One Hell of An Eye
The Official Blog of Mike Salisbury
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Of all the things that are part of the sea change our world is in, I watched something that has been close to my life die.

Enemy Mine final poster art

Nik Hafermaas (Graphic Design Chair at the Art Center College of Design) had invited participants in the creation of the book OVERSPRAY, Riding High with the Kings of California Airbrush Art written by Norman Hathaway and published by Dan Nadel of PictureBox, Inc. (, to have a discussion on their work with his students. The speakers included artists Dave Willardson, Charles E. White III, Peter Palombi, Peter Lloyd, and myself as the writer of the opening essay and a contributor of photographic impressions of the era of the “Kings of California Airbrush Art,” as the book is subtitled. (

During a break amongst samples of art on display from the book one of these Kings, Peter Palombi, like Thor throwing a lightening bolt, said to me, “There is no more illustrative art. There are only files.”

“There isn’t tangible proof of anyone’s talent and workmanship that is real anymore,” he concluded.

Jurassic Park logo design sketch

Sometime later, Michael Dooley, a principal of Design + Writing and a respected instructor at UCLA, asked if he could bring a class of his on a studio tour to my place for a visit and discussion.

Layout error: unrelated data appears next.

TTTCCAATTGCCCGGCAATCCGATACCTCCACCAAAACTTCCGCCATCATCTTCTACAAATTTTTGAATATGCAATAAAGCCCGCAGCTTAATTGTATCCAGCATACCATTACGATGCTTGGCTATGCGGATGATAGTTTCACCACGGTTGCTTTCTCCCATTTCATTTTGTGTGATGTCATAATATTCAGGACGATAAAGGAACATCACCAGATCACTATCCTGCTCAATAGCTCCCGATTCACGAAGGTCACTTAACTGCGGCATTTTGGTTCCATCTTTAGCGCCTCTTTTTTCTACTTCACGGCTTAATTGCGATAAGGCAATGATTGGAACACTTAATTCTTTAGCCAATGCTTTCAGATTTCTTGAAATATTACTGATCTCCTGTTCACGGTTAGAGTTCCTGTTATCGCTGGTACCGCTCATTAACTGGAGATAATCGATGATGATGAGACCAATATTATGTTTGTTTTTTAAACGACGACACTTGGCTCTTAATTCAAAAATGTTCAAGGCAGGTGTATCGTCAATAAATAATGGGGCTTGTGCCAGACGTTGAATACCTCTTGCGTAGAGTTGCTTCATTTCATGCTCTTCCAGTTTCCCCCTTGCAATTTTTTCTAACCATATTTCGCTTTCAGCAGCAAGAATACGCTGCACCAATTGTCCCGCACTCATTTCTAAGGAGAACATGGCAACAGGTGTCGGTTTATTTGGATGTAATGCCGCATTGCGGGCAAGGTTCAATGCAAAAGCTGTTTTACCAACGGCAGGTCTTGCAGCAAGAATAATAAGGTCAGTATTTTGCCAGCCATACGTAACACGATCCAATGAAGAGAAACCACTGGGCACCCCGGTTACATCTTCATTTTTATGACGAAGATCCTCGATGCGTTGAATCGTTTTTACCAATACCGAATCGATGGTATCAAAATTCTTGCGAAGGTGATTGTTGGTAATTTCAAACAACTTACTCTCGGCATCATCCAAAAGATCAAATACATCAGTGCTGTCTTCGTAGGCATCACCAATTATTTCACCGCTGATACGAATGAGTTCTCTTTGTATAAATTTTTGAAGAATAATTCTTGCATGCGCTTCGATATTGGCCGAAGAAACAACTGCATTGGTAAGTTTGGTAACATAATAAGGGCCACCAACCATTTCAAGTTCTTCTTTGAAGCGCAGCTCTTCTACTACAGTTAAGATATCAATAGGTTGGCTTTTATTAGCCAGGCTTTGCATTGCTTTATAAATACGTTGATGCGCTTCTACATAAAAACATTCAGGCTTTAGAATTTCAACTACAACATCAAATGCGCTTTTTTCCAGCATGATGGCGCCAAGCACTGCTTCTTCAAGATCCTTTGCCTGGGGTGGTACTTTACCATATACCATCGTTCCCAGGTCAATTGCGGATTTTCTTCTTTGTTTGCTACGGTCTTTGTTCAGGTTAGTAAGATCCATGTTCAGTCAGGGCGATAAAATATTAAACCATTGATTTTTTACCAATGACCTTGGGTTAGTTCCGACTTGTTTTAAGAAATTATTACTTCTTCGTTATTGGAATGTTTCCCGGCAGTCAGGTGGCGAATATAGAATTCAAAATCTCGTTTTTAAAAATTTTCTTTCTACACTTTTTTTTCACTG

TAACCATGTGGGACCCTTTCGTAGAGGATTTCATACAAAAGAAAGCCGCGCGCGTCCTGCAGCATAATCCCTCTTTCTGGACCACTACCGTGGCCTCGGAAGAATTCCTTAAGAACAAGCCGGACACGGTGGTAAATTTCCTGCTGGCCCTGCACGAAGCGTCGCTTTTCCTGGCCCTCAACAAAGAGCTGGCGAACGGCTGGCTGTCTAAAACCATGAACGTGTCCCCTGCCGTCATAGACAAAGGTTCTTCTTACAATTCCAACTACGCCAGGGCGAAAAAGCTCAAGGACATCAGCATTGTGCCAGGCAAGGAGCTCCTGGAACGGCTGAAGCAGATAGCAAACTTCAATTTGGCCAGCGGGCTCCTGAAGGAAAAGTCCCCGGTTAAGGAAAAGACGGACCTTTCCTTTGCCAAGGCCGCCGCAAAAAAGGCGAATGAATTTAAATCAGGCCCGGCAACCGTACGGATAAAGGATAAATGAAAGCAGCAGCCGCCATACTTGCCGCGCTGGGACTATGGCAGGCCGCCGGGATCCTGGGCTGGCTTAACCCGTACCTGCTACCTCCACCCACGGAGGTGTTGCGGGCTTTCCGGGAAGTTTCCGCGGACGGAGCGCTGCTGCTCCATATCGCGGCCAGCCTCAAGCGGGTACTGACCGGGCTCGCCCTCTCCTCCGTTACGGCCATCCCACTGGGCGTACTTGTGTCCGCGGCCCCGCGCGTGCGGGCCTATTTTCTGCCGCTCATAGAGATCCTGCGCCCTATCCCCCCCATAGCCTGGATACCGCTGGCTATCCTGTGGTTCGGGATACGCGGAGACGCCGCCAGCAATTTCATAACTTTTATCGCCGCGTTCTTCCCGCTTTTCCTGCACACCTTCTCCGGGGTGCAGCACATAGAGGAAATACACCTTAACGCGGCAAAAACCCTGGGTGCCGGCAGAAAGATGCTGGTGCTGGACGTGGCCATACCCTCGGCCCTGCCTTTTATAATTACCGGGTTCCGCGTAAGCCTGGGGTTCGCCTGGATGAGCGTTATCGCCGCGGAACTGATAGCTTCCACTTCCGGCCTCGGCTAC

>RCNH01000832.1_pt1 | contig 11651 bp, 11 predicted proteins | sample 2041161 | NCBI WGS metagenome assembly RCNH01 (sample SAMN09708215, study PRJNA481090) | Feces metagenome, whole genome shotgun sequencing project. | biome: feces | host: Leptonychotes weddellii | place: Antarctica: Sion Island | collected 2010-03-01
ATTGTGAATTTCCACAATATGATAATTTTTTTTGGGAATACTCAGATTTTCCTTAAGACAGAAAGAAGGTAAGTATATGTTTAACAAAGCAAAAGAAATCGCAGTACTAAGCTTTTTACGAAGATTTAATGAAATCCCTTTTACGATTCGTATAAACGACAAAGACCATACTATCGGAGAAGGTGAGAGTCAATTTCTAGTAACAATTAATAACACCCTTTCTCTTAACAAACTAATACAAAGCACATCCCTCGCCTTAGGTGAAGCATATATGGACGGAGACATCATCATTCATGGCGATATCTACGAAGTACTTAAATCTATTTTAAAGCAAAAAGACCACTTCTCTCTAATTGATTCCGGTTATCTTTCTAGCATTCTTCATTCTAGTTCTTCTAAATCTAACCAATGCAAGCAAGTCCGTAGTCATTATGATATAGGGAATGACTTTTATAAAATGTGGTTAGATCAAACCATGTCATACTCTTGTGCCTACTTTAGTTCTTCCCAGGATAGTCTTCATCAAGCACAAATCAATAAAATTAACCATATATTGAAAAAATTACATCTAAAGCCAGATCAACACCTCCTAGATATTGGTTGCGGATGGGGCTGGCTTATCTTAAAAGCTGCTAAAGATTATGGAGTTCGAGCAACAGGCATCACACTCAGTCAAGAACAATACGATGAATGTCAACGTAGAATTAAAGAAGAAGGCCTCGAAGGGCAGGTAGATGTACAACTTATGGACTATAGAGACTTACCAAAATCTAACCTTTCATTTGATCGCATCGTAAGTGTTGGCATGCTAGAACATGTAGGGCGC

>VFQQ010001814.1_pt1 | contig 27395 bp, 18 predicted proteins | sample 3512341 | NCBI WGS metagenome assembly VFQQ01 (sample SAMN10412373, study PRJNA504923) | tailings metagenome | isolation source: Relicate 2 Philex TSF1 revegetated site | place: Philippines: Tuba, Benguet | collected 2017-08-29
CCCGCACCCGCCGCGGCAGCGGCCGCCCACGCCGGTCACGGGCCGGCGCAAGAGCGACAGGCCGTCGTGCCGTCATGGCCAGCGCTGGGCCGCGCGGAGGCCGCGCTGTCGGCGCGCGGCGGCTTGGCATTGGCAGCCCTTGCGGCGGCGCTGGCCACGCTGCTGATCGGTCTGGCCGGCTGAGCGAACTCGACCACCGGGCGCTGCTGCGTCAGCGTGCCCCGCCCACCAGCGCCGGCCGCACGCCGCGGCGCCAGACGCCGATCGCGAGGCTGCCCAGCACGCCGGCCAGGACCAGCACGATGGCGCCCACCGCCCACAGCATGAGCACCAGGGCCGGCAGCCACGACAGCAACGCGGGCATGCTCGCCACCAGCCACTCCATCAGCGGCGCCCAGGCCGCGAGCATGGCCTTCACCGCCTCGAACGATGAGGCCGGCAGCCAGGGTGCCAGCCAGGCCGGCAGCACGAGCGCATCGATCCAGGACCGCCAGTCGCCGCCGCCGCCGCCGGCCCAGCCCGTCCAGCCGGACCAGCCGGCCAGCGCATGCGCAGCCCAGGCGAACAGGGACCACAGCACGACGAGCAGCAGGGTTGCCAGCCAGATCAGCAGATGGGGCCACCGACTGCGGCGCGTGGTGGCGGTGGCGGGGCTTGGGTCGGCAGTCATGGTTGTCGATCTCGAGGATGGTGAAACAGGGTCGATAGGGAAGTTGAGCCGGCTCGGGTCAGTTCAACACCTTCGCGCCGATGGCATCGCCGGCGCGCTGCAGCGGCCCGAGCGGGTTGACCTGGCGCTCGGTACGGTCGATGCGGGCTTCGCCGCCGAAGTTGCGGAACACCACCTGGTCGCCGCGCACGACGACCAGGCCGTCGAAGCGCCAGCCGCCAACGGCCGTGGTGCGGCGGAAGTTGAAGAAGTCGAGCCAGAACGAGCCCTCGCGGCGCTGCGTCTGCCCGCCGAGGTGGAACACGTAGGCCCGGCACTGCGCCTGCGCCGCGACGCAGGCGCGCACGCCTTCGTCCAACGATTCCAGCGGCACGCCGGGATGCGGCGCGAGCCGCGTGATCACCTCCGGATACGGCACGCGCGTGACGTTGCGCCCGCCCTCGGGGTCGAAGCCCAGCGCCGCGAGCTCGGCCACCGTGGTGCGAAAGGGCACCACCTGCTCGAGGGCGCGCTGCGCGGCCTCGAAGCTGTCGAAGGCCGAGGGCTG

Guy Fery's Dashiell Hammett

I have tangible art that I’ve had created for every job I have ever done. In these “files” are my thinking by hand, rough concept sketches, tighter pencil drawings refining those concepts; comprehensive art that is a bridge between the idea, the sketch and the finished art based on the original idea.

I had nothing in particular to discuss or show to his design class except, possibly, the Eames era furniture I have around the house, but I did have those physical examples of the many years of work-product I’d created; tangible, physical art that predated the “file era,” otherwise known as “the day that art died.” The students, awed and appreciative, leafed through those pieces as if they were relics pulled from a dig site.

There are still great artists but their work today is a described by quantum mechanics as “wavefunction which is a mathematical function providing information about the probability amplitude of position and momentum of a particle.” You can look that up.

On The Road poster, casting sheet signed by Francis Ford Coppola

Some of my art from that period is being sold at PictureBox, Inc. (, ScreenUsed Production Art (, and Heritage Art Galleries (; 2010 October Signature Illustration Art Auction #5038 on October 15).  You can easily peruse the whole list (with links) at the Art4Sale page here on this blog or you can go to my website ( and go to the “Store” page.

Victor Moscoso, Illustration for Chic Magazine

Until then, here is a partial list of some of my personal favorites:

Logo Design Sketch [Jurassic Park]

Final Poster Art [Enemy Mine]

Casting Sheet Signed by Francis Coppola [On The Road]